Read the blog post on the July Theme ~ FOOD
Aiko is a small, smiling woman of 103 years old who lives in Higashi, a small village on the Okinawa Islands, Japan. She doesn’t speak much but her lively, bright eyes eyes communicate a lot. She says she feels happy and loved. She is still active, she practices gymnastics every morning and cooks lunch for the whole family every day. In the afternoon, Aiko meets up with her friends. They are all her age. In Okinawa, in fact, there are more centenarians per capita than anywhere else in the world.
Do you want to stay strong and full of life into your 80s and 90s and even past 100? What are the secrets of the world’s longest-living population?
Gerontologists have studied people who live to be 100 or older in an attempt to define the qualities or conditions that characterize centenarians as a special population. They have identified a variety of positive attributes, such as not smoking, regular exercise, avoidance of stress, family connectedness, and a positive attitude toward life. But one factor appears to be especially strongly linked to longevity: diet.
Japan has the highest number of centenarians per capita (0.05% of the population), with more than 67,000 Japanese people who’ve reached 100 years old and beyond. Italy is another country where life expectancy can be very long, with an impressive 0.03% of the population that are centenarian. So what do Japanese and Italian diets have in common? They share some characteristics: plenty of fresh vegetables, fruits, whole grains, nuts and healthy fats, and not much sugar, red meat or processed food. These are exactly the features of a diet that promotes a longer life, according to a recent study published in Circulation.
Interestingly, according to several studies the diet that seems healthier for our body appears to be healthier for the environment, too. Greenhouse gas (GHG) emissions are a major contributor to climate change. With smart land-use and farming practices we can limit GHG emissions and its impact on climate change.
Reducing our weekly meat intake and choosing a more plant-based diet may be the most effective way an individual can stop climate change: “From a greenhouse gas standpoint and a climate standpoint, there are many advantages to a vegetarian diet and a vegan diet,” Rob Jackson, chair of the Department of Earth System Science at Stanford, says. In fact, transitioning towards a more plant-based diet could reduce food-related greenhouse gas emissions by up to 70 percent, according to the Proceedings of the National Academy of Sciences of the United States of America.
Meat and cheese have the highest carbon footprint because it takes a lot of resources to raise and produce these products. In contrast, fruits, vegetables, beans and nuts are plants that grow by transforming carbon dioxide into oxygen and require much less processing to bring to market, therefore have a much lower carbon footprint.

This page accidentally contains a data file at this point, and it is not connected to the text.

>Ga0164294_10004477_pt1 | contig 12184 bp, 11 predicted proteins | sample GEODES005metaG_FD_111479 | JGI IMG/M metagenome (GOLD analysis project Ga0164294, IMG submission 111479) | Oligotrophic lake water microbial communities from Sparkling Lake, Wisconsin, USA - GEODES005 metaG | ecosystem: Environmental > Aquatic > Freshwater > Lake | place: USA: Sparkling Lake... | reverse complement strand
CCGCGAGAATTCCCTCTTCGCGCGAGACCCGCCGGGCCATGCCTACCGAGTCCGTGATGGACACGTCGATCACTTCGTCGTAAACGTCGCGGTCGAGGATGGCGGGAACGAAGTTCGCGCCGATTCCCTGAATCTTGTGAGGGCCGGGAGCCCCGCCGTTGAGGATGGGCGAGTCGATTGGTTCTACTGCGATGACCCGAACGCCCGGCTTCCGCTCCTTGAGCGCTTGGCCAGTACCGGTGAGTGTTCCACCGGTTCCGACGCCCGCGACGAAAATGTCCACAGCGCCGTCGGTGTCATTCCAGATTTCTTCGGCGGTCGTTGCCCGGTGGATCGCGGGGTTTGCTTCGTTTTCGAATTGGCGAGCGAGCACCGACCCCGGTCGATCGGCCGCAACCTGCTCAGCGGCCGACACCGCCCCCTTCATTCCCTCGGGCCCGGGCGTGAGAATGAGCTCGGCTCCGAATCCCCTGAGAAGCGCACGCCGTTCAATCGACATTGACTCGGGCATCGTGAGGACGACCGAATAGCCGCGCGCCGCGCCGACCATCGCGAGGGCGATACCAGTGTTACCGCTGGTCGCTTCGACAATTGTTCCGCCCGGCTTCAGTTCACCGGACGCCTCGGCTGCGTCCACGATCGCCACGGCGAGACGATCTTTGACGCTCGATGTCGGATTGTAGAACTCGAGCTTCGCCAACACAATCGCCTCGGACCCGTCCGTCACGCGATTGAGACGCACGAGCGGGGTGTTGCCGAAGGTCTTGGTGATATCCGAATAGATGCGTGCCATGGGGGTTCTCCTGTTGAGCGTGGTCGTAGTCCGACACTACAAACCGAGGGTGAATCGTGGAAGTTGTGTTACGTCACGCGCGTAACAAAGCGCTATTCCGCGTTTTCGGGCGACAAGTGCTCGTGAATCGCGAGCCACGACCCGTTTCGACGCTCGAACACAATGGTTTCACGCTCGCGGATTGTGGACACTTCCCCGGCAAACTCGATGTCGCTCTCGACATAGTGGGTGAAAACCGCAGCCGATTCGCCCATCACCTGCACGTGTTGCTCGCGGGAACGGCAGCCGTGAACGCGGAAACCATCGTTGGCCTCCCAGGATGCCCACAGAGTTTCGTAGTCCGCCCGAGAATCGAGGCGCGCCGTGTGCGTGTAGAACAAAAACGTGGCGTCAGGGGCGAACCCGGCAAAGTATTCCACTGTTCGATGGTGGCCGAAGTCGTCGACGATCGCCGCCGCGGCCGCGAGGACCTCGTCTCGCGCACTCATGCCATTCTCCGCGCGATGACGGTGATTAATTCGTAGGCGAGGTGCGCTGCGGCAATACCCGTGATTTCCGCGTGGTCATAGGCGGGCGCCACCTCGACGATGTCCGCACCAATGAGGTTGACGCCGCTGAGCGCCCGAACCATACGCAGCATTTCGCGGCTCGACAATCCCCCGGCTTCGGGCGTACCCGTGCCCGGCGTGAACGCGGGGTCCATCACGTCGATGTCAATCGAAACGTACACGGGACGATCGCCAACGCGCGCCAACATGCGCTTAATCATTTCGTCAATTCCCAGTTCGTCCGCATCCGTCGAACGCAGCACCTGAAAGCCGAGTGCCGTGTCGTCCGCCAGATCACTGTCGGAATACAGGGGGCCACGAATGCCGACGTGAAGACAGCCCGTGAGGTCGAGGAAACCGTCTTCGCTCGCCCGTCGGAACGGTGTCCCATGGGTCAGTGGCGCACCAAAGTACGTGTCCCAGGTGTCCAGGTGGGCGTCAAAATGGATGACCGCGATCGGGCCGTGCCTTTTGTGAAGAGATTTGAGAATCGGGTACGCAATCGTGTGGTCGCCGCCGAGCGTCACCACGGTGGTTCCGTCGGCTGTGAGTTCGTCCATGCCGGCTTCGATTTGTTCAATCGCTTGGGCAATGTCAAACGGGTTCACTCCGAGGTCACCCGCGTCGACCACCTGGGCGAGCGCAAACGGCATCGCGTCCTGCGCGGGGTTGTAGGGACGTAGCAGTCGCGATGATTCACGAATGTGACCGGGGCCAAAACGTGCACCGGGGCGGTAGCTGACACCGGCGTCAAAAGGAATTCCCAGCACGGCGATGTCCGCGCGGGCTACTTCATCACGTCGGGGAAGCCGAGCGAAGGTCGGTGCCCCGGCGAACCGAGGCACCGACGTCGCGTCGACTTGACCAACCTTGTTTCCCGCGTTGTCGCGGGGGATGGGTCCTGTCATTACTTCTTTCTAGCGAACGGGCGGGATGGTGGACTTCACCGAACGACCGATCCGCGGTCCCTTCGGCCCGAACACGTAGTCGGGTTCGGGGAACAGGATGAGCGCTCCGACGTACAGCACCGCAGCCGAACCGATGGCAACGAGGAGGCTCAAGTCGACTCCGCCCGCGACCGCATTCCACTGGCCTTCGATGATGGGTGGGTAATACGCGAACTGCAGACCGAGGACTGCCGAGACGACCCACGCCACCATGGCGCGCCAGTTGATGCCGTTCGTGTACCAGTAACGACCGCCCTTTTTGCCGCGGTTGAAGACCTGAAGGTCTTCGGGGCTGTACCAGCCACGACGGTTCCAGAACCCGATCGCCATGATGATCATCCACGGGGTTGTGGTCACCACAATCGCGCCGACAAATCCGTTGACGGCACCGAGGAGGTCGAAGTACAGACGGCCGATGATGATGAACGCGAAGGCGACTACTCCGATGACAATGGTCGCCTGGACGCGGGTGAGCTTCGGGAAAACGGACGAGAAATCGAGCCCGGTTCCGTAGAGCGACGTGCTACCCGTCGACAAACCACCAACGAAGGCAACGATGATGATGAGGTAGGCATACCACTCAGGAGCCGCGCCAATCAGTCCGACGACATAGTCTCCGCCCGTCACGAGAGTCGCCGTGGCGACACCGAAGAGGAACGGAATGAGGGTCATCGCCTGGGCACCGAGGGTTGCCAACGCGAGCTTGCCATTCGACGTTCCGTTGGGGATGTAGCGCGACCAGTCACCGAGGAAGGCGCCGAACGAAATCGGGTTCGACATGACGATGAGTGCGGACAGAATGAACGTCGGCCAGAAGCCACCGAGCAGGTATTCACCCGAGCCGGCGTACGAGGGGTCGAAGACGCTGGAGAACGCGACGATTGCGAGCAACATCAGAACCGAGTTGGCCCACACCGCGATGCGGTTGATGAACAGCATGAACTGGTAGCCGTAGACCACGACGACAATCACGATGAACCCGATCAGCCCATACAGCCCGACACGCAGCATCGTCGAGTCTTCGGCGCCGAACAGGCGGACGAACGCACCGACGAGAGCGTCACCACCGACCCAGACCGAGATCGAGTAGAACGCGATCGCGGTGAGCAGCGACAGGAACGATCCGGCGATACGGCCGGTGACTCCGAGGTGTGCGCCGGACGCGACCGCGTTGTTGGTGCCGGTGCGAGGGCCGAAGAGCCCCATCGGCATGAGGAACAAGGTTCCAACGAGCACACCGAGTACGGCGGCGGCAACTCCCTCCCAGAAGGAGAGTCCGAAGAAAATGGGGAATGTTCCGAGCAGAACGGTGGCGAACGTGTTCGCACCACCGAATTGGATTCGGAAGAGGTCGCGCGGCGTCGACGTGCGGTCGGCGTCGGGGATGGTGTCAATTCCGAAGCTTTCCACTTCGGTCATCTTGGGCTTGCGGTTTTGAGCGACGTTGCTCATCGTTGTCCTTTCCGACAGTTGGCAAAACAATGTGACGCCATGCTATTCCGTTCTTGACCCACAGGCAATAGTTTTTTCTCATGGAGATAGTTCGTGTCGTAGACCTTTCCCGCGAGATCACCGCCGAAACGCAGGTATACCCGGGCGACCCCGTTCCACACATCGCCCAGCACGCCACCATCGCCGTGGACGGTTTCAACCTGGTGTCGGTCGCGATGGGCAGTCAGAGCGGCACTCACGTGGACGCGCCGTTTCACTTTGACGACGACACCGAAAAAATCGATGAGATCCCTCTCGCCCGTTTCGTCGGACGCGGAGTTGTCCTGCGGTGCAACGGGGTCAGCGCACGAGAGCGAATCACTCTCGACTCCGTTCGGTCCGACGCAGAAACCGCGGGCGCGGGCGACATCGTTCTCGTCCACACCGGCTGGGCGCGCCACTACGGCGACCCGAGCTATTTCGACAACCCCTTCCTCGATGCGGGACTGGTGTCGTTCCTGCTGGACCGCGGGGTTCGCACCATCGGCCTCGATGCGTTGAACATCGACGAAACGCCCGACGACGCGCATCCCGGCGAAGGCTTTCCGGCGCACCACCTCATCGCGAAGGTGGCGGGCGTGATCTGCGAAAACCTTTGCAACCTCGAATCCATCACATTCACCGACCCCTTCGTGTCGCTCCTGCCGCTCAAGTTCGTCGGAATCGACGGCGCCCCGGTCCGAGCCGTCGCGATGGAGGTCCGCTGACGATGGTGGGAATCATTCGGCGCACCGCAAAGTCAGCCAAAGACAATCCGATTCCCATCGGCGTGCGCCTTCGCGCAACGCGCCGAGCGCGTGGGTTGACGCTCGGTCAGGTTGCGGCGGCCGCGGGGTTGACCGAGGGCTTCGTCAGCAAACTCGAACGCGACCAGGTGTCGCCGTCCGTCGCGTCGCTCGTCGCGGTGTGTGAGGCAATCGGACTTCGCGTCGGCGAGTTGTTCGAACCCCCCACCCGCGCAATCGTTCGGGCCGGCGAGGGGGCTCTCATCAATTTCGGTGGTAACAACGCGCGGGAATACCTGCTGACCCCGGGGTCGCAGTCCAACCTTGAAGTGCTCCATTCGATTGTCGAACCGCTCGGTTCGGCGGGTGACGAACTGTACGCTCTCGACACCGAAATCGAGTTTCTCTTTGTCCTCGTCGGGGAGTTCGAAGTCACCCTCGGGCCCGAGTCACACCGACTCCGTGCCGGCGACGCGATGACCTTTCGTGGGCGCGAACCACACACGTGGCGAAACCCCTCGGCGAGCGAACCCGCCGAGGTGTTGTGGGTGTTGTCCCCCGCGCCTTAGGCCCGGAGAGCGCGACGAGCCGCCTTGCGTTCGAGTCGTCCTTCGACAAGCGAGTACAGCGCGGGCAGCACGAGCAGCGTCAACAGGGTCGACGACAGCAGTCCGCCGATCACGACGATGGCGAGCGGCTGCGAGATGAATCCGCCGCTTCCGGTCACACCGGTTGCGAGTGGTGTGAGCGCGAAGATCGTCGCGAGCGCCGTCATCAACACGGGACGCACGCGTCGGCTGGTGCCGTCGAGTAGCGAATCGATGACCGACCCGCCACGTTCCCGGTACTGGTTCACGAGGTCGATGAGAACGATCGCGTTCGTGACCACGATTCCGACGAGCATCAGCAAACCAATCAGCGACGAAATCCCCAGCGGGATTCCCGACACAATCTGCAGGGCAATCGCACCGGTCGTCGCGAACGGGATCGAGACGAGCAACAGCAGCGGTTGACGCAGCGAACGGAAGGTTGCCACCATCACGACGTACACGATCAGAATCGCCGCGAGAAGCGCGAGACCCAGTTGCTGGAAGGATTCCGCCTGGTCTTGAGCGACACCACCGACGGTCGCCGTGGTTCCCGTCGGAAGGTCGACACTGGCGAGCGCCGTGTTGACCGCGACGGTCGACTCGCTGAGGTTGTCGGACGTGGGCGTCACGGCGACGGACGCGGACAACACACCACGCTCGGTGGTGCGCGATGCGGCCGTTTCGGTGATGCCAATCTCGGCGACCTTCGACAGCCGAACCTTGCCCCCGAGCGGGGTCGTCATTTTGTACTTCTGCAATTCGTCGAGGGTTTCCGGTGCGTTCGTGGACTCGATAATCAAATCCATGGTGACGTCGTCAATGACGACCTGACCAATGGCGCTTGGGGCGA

So, by transitioning to a more vegetarian diet, we have a large impact not only on our health but also on our personal carbon footprint!
But… where to start?
- Follow the healthy eating plate – It was created by nutrition experts at Harvard School of Public Health to help people make the best eating choices.
- One step at a time – there is no need to completely revolutionize your diet. For example, there is no need to say farewell to meat. Just start reducing it and use the savings in money to treat yourself to the occasional really good cut of meat raised on organic food, doing yourself and the planet a favor. You can follow Graham Hill’s example and become a 5 days a week vegetarian.
- Share – we have just learned about the impact that food can have on the environment and we want to do our part. Cook for loved ones, host meat-free dinner parties to learn from each other about the enormous variety of delicious, easy to prepare vegetarian dishes that leave you filled and happy and energized. Share this information with the people you love and care about! Maybe they won’t be able to resist becoming vegetarian 🙂
- As Michael Pollan says in Food Rules: “Eat food. Not too much. Mostly plants.”
Remember, individual actions are easily scalable when everyone participates and makes conscious decisions, just a little bit at a time.
This challenge contributes to delivering UN Sustainable Development Goals #2 Zero Hunger, #13 Climate Action, #14 Life Below Water, and #15 Life On Land.
- AHA Journals, Impact of Healthy Lifestyle Factors on Life Expectancies in the US Population, 24 Jul 2018
- ScienceDaily, Lower-carbon diets aren’t just good for the planet, they’re also healthier, 24 Jan 2019
- AccuWeather, How plant-based diets can help reduce greenhouse gas emissions by 70 percent, Accessed 30 Jun 2019
- Nature, Global diets link environmental sustainability and human health, 27 Nov 2014
- Graham Hill, TED, Why I’m a Weekday Vegetarian, Feb 2010
- ScienceDirect, Longevity of Specific Populations, 2017
- Immunity & Ageing, Centenarians and diet: what they eat in the Western part of Sicily, 223 Apr 2012
- BMJ, Mediterranean diet and telomere length in Nurses’ Health Study: population based cohort study, 2 Dec 2014
- Sustainable Diet, Carbon footprint of what you eat, Accessed 30 Jun 2019
- Harvard, Healthy Eating Plate, Accessed 30 Jun 2019
- Michael Pollan, Food Rules: An Eater’s Guide, 20 Dec 2009
- UN Sustainable Development Goals, Accessed 30 Jun 2019
- Ideas for vegetarian recipes:
- Pure Love Raw, Lentil Quinoa Protein Salad With (My Favorite) Lemon Tahini Dressing, Accessed 23 Jun 2020
- Holy Cow Vegan: Easy, Tasty, Vegan Recipes, 21 Jun 2020